A RAW file IS a "digital negative" in a sense. They shouldn't really leave your computer unless they're to be backed up on or off site. If whoever has the original RAW file can prove that they took it, with their camera. The dispute will be over. If it was taken in JPG then it's a little more of a grey area IMO.
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    It goes without saying if one party can provide a RAW and the other can't then that's fine. But RAWs can be copied, some may post them online somewhere, and also some people don't keep RAW files at all.

    Proving copyright often ultimately depends on who has the most expensive lawyer.
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    everything thats been said has been great, some i never thought of (cropping small corner, for example).

    there should be no reason your uploading your pics at their original resolution. whenever im exporting for online use i drop the DPI and resolution a bit. AS said, shooting raw gives you a "digital negative."

    Not to mention if you have an original copy, metadata will show date as well as camera info. Also you know the shooting location; ask the other claimed photographer to locate the photo, and they'll probably fail. If you took the photo, you probably still have the body/lens it was taken with, and if not that, a receipt or something or other.
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    I always edit my photos, even if it's a slight cropping, or bumping up the contrast just a hair or something. And I NEVER post the original online, or give them to my clients. If anyone ever tries to pass my work off as theirs, all I have to say is "do you have the original, unedited picture? No? Well I do."
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    Quote Originally Posted by Buckster View Post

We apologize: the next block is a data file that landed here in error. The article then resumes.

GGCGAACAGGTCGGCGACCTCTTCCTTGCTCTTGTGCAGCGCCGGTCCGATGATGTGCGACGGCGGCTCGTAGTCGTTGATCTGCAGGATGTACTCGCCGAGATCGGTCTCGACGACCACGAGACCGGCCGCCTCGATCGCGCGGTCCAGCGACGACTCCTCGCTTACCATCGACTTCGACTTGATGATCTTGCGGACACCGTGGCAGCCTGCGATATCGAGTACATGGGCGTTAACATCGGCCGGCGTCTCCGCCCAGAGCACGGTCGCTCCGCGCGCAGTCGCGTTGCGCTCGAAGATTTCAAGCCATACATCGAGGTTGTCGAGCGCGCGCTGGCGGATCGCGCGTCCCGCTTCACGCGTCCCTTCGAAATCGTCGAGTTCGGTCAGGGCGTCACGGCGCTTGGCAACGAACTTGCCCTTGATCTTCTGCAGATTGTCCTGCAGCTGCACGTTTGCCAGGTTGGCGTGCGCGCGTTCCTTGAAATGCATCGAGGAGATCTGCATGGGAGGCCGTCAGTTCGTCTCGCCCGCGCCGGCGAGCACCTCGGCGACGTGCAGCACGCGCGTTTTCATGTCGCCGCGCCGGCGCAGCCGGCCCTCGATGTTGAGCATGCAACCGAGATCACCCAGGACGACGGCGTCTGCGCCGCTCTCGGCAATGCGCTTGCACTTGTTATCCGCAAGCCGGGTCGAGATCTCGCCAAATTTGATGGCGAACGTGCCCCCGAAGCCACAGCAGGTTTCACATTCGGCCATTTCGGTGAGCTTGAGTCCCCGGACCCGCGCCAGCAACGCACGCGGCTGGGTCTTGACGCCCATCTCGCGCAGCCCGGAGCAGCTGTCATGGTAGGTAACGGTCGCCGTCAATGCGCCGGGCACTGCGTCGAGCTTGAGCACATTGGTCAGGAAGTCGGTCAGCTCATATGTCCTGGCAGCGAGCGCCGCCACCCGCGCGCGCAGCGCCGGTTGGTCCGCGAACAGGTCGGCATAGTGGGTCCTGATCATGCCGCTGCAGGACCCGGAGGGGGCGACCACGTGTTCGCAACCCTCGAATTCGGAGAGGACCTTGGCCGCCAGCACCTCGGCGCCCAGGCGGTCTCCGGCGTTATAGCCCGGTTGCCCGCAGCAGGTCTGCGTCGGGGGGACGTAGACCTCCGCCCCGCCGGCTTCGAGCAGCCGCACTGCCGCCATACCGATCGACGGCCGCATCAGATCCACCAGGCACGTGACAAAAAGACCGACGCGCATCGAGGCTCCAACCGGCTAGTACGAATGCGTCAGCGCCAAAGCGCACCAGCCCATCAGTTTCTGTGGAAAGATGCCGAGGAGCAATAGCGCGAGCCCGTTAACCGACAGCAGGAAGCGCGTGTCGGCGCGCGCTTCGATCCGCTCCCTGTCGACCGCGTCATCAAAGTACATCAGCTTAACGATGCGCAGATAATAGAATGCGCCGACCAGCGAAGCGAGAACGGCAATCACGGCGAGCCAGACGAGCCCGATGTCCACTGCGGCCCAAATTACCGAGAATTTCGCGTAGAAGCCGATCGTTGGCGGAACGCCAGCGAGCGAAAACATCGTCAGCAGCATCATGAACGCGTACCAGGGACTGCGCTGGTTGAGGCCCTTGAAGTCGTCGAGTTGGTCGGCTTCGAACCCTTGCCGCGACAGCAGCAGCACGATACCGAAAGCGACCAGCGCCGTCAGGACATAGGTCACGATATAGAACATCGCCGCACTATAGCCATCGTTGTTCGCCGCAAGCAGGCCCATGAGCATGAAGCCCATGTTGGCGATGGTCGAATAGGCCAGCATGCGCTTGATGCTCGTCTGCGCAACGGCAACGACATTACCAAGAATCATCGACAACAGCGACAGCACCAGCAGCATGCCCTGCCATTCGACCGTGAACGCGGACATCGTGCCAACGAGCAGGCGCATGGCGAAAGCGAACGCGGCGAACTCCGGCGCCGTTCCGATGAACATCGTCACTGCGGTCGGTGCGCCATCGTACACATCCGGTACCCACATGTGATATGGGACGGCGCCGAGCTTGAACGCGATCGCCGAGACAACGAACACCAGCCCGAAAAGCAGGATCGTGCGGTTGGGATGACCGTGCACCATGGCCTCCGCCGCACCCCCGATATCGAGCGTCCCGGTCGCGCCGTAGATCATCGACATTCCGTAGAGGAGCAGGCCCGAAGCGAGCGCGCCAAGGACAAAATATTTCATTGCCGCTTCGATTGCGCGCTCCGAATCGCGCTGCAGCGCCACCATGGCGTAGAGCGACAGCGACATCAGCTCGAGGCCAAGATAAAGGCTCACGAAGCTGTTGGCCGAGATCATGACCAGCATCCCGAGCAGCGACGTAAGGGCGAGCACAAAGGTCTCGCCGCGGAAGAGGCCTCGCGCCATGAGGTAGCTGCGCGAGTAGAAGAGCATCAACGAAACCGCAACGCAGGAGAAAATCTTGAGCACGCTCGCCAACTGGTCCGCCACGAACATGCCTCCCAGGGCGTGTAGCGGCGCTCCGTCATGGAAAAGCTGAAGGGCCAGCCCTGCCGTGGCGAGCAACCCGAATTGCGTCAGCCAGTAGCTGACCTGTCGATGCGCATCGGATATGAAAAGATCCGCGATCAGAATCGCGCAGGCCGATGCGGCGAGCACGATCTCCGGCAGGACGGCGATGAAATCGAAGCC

Quote Originally Posted by KmH View Post
    To sue for infringement the copyright for the photo(s) has to be registered with the US Copyright Office.
    I've read through copyright law several times, and I don't remember ever seeing that stipulation. Please point it out to me?
    You bet.
    Quote Originally Posted by KmH View Post
    To sue for infringement the copyright for the photo(s) has to be registered with the US Copyright Office. 17 USC 411 (That's - Title 17 of the United States Code, Chapter 4, Section 11, if you want to read the specifics. U.S. Copyright Office - Copyright Law of the United States)
    To quote from Section 11:
    ...no civil action for infringement of the copyright in any United States work shall be instituted until preregistration or registration of the copyright claim has been made in accordance with this title. In any case, however, where the deposit, application, and fee required for registration have been delivered to the Copyright Office in proper form and registration has been refused, the applicant is entitled to institute a civil action for infringement if notice thereof, with a copy of the complaint, is served on the Register of Copyrights.

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    Thanks Keith. Much appreciated.
    Your honest C&C is always welcome and appreciated. For those with such interests: My Gear
    "Photography's never been merely about photographing what you could see; it's always been about photographing what you wanted to see." ~ Ctein
    Life is like photography... FOCUS on what's important, CAPTURE the good times, DEVELOP from the negatives, and if things don't work out, TAKE ANOTHER SHOT!!!